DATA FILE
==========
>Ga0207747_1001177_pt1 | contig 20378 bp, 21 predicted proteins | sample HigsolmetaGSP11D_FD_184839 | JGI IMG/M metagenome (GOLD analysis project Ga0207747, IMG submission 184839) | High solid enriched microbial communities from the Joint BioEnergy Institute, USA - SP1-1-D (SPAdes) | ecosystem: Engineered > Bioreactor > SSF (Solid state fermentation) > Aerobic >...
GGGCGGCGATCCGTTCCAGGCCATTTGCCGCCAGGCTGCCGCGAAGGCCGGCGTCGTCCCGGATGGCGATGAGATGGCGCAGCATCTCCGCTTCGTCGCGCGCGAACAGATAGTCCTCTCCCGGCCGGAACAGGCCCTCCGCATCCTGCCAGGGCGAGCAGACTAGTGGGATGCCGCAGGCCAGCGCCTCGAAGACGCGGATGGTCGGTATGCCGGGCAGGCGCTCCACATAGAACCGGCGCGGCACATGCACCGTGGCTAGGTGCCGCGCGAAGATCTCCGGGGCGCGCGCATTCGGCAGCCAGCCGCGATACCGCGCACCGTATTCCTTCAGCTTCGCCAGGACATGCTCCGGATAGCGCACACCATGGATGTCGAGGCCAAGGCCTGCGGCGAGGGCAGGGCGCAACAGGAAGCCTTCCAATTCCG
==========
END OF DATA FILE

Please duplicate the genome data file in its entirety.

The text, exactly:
>Ga0207747_1001177_pt1 | contig 20378 bp, 21 predicted proteins | sample HigsolmetaGSP11D_FD_184839 | JGI IMG/M metagenome (GOLD analysis project Ga0207747, IMG submission 184839) | High solid enriched microbial communities from the Joint BioEnergy Institute, USA - SP1-1-D (SPAdes) | ecosystem: Engineered > Bioreactor > SSF (Solid state fermentation) > Aerobic >...
GGGCGGCGATCCGTTCCAGGCCATTTGCCGCCAGGCTGCCGCGAAGGCCGGCGTCGTCCCGGATGGCGATGAGATGGCGCAGCATCTCCGCTTCGTCGCGCGCGAACAGATAGTCCTCTCCCGGCCGGAACAGGCCCTCCGCATCCTGCCAGGGCGAGCAGACTAGTGGGATGCCGCAGGCCAGCGCCTCGAAGACGCGGATGGTCGGTATGCCGGGCAGGCGCTCCACATAGAACCGGCGCGGCACATGCACCGTGGCTAGGTGCCGCGCGAAGATCTCCGGGGCGCGCGCATTCGGCAGCCAGCCGCGATACCGCGCACCGTATTCCTTCAGCTTCGCCAGGACATGCTCCGGATAGCGCACACCATGGATGTCGAGGCCAAGGCCTGCGGCGAGGGCAGGGCGCAACAGGAAGCCTTCCAATTCCG